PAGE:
But as Ken and his associates start to present the idea of this funded plan to the victim’s families, they realize this isn’t going to be as simple as Ken’s previous deals. For one, this is event was unlike anything this country ever experienced before, and second, is because it is insulting to suggest that a stranger working on behalf of the United States government could tell these somber, angry people how much value their loved one was. Plus, after conversations with Charles Wolf (Stanley Tucci), a man who has started a website and group to fight against this plan, Ken knows the uphill battle he faces. Yet, as the film plays out, it takes him a long time to realize just what his work on this assignment will mean to these families. Ken mostly took the job out of sense of obligation to his country, to help these people heal in the best possible way he knows how. And by the end, he gets there, even if it took a lot of soul searching and listening on his part.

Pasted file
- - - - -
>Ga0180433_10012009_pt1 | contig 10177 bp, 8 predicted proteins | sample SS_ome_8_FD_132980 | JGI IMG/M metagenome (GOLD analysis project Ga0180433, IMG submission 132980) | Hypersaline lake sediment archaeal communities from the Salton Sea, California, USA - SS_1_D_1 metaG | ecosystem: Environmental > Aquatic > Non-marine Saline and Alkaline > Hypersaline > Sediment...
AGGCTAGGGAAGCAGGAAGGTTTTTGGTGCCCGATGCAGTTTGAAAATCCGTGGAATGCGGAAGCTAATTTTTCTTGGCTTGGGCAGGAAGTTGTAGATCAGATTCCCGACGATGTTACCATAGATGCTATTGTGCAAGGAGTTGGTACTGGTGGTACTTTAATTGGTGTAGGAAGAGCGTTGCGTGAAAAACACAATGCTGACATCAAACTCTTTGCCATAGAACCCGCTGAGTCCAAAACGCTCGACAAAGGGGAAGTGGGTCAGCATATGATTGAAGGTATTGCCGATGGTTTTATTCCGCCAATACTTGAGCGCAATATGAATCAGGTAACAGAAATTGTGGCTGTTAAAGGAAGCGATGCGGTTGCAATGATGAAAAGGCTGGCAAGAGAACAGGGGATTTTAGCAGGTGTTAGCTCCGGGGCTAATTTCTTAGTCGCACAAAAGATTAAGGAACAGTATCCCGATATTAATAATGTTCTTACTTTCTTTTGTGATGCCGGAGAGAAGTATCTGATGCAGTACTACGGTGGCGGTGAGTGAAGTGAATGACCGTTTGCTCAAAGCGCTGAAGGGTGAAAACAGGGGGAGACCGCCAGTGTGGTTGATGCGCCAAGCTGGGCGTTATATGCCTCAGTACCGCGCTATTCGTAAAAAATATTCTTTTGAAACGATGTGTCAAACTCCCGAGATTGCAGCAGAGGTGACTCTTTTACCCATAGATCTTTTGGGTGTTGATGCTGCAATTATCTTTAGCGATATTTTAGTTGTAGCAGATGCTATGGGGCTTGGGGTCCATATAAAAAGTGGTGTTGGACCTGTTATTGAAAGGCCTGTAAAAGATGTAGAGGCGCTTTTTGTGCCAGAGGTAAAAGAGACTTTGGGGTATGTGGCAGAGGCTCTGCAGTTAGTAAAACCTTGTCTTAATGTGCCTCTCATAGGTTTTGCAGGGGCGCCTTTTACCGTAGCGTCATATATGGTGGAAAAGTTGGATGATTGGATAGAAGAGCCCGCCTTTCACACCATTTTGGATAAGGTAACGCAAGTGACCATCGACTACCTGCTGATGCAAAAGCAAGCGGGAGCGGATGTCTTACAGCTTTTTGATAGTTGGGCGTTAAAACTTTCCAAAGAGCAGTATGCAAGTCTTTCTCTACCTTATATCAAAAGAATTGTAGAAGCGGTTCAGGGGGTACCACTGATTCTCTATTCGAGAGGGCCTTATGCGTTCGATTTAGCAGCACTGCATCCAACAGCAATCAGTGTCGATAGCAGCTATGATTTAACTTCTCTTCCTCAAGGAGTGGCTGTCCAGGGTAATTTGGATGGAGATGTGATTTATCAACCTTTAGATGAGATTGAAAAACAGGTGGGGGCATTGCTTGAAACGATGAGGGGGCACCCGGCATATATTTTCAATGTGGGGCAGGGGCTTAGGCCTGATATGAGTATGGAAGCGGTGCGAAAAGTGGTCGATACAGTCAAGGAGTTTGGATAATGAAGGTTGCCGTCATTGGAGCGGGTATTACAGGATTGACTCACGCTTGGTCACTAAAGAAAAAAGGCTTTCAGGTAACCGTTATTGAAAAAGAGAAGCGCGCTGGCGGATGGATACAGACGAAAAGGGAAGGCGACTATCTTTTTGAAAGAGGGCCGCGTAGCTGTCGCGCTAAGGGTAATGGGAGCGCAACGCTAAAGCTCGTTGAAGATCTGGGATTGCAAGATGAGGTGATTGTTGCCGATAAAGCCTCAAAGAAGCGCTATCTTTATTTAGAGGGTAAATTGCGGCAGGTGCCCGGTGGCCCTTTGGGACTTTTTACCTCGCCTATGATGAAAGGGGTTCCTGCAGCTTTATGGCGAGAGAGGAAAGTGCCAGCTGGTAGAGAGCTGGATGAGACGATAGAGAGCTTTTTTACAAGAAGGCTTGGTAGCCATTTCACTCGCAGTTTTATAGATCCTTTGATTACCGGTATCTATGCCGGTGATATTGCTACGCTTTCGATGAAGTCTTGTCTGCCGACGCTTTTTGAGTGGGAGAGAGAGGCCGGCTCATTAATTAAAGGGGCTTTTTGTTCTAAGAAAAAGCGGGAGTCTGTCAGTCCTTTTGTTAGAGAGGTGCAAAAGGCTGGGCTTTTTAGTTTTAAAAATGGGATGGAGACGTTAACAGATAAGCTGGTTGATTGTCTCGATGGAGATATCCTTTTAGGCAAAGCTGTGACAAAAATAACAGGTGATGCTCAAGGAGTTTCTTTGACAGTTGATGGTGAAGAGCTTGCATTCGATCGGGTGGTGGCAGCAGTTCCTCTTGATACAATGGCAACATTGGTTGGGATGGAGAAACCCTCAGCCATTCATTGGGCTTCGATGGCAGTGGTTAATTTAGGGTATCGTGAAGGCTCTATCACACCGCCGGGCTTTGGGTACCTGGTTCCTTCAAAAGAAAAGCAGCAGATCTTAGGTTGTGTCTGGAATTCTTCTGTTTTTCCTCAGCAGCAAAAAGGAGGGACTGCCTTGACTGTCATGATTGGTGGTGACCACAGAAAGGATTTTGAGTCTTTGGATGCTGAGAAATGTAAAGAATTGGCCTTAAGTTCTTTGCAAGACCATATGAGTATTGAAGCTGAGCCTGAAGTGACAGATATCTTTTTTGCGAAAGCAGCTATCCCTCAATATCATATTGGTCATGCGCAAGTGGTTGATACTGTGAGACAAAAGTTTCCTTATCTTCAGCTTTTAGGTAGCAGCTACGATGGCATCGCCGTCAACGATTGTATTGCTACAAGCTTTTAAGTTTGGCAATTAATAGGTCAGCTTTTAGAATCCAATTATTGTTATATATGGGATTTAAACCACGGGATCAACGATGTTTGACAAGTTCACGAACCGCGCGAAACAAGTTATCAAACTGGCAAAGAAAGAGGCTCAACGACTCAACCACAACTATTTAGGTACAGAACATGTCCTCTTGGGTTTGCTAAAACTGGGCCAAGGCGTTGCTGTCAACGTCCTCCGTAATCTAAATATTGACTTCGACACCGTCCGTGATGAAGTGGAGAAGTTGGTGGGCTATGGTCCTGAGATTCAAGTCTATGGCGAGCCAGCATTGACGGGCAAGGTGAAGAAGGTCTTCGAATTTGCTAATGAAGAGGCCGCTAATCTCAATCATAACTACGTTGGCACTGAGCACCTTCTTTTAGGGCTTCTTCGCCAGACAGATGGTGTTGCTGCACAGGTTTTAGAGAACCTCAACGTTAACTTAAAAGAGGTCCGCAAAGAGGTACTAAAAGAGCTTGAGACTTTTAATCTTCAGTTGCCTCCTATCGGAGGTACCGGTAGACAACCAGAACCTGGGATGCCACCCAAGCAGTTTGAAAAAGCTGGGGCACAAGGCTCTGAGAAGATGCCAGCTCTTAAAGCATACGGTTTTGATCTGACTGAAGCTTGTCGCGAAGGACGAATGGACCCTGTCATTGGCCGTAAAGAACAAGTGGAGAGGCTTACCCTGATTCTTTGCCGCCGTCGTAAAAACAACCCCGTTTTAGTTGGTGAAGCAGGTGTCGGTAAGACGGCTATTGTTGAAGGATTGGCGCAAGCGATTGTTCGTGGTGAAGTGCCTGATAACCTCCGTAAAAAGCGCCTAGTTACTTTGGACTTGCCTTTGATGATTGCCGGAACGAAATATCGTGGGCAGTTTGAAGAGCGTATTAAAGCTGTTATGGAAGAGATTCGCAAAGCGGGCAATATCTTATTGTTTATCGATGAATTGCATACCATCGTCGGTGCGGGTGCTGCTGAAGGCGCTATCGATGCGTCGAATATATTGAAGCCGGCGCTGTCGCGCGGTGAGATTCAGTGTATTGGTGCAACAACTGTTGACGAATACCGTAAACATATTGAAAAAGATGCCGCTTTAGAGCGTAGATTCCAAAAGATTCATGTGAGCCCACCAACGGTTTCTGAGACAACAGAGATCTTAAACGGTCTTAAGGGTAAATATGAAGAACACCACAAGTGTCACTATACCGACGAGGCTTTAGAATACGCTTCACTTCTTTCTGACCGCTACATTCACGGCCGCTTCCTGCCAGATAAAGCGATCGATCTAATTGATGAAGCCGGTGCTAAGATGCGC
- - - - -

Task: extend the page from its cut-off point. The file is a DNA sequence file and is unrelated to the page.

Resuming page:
As we see Ken struggle to connect with the benefactors of his plan, we see his staff log testimonials on the various people lost in the towers, on the planes, or even the first responders trying to help those put in harm’s way. While mostly played by actors, these stories are devastating to hear given how simple the direction and writing of these scenes are presented. It’s just single camera, off to the side shots, as if Colangelo and screenwriter Max Borenstein, wanted you to sit in the seat of Ken’s co-workers, and take in the emotional testimony being told in these conversations. By doing this, one’s mind is taken back two decades to all the sorrow felt at the time of the attacks. And while most of the story does center around Feinberg and his quest to get the funds approved by everyone, the real takeaway from Worth is all the stories told about the people lost on that awful day.